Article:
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Category: Ordination Information (page 1 of 2)

Information on becoming ordained as a ceremonial minister. Licensed and ordained ministers are legally permitted to perform wedding ceremonies and solemnize marriage vow, and may also serve as an Officiant for baby blessings, welcoming ceremonies, engagements, graduations, vow renewals, commitment ceremonies, funerals and other life celebrations.

Can A Nun Become Ordained?

We are often asked: are Catholic nuns allowed to become ordained? Our answer is yes. And no.

Nuns Ordained As Priests Praying (Photo)

Nuns may be ordained to serve as wedding officiants, in accordance with state laws.

We’ll start with the “no.” Current canon law and the church’s catechism directs that “only a baptized man validly receives sacred ordination” to serve as a priest — and only male priests can lead a parish of Catholic Christians, celebrate Mass, and bring new members into the church through Baptism.

However, while they are not permitted to celebrate Mass, nuns may become ordained in compliance with state law, which does not restrict sisters from performing marriage ceremonies as an Officiant.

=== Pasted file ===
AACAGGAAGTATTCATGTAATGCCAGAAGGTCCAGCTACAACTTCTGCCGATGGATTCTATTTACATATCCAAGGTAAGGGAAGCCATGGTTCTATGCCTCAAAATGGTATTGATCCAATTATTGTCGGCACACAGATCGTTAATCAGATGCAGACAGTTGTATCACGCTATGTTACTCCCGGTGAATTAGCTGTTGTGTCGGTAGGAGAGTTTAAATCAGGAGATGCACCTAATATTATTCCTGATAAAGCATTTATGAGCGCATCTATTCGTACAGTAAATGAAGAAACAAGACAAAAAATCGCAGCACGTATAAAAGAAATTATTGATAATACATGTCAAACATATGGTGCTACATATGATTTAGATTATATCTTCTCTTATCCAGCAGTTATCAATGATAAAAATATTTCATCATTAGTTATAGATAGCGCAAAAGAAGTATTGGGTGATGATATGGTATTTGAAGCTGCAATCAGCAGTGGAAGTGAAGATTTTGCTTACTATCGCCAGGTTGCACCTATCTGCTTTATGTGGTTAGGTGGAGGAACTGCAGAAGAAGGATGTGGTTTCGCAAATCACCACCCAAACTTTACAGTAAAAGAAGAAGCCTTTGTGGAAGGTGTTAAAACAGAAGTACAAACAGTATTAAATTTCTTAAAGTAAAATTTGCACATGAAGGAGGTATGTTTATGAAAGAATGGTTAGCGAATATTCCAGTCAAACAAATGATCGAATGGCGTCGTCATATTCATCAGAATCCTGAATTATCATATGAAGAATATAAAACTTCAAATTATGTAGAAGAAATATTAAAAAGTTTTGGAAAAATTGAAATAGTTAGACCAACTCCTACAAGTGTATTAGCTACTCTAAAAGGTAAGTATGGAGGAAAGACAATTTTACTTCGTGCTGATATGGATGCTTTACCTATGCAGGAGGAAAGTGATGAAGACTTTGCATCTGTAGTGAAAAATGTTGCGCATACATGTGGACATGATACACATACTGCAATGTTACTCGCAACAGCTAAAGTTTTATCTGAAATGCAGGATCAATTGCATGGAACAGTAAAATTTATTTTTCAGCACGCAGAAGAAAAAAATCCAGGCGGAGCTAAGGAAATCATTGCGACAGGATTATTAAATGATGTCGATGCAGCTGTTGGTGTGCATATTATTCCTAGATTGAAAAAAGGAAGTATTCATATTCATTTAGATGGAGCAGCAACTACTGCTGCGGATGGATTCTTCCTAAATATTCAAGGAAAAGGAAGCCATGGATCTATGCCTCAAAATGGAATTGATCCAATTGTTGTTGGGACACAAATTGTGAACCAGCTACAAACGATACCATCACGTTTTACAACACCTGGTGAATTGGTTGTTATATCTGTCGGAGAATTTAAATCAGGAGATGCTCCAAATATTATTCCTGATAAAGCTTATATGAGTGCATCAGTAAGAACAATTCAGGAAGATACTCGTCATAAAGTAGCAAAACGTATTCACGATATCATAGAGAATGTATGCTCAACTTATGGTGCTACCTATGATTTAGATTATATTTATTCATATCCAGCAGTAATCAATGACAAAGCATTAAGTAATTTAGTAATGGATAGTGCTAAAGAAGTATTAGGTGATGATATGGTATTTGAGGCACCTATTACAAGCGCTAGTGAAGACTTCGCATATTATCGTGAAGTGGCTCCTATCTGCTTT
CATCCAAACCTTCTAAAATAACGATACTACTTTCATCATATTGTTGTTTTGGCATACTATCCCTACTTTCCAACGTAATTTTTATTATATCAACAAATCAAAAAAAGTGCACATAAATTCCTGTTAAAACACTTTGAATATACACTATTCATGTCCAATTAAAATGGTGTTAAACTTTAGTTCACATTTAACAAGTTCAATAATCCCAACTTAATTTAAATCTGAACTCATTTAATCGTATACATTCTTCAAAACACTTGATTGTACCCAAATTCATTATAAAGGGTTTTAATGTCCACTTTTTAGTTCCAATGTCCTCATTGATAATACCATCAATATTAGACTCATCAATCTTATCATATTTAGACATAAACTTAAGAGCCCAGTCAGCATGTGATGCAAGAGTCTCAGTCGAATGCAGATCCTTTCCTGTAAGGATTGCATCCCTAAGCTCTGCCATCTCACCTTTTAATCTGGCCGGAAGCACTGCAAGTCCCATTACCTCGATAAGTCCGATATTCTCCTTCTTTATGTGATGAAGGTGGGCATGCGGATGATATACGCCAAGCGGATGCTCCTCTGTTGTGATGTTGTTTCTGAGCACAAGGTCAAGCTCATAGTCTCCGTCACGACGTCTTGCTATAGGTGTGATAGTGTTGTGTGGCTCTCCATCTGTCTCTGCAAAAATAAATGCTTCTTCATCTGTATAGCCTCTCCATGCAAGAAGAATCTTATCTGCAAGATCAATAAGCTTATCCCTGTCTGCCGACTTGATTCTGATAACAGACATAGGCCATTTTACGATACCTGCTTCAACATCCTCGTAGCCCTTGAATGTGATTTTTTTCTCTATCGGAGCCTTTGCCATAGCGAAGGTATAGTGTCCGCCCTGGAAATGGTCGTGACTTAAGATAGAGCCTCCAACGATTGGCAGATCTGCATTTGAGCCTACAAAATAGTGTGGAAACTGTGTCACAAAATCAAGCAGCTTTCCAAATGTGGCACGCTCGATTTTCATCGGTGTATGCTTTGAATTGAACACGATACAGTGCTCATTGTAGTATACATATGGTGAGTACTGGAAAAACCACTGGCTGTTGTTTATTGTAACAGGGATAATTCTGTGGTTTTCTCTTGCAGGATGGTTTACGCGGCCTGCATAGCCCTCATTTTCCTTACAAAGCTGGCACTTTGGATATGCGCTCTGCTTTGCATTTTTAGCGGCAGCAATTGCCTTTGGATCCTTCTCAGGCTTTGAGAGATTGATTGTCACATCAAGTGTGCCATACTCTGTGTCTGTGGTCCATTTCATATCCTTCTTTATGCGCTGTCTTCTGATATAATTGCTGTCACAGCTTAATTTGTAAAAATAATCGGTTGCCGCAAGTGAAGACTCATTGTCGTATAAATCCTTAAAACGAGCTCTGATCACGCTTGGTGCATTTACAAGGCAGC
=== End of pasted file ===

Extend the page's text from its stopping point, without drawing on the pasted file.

Ordination through Saint Valentine Ministry complies with all state laws, and is respectful of church law as well. Your title when ordained is “Officiant,” so you are not treading in territory reserved solely for priests within the Catholic church.

…Assuming that there are no obvious impediments to marriage, a lay Catholic who is qualified by the state to preside at civil marriages may do so for non-Catholics who are not bound by Catholic marital law.

— Catholic Answers

In nearly all cases, nuns ordained as Marriage Officiants are not permitted by the Catholic church to perform wedding ceremonies within a parish-owned church building, but they can perform marriages in other facilities, such as public halls, parks, restaurants or private homes.

(Most convents do not permit marriage ceremonies to be performed on site under any circumstances.)

While it is still not common for nuns and sisters to serve as ordained Wedding Officiants — we know of only a dozen or so currently in the United States — there are no legal impediments to serving, although you should discuss the situation with your convent’s superior prior to seeking ordination.

Are you ready to become ordained as a Wedding Officiant?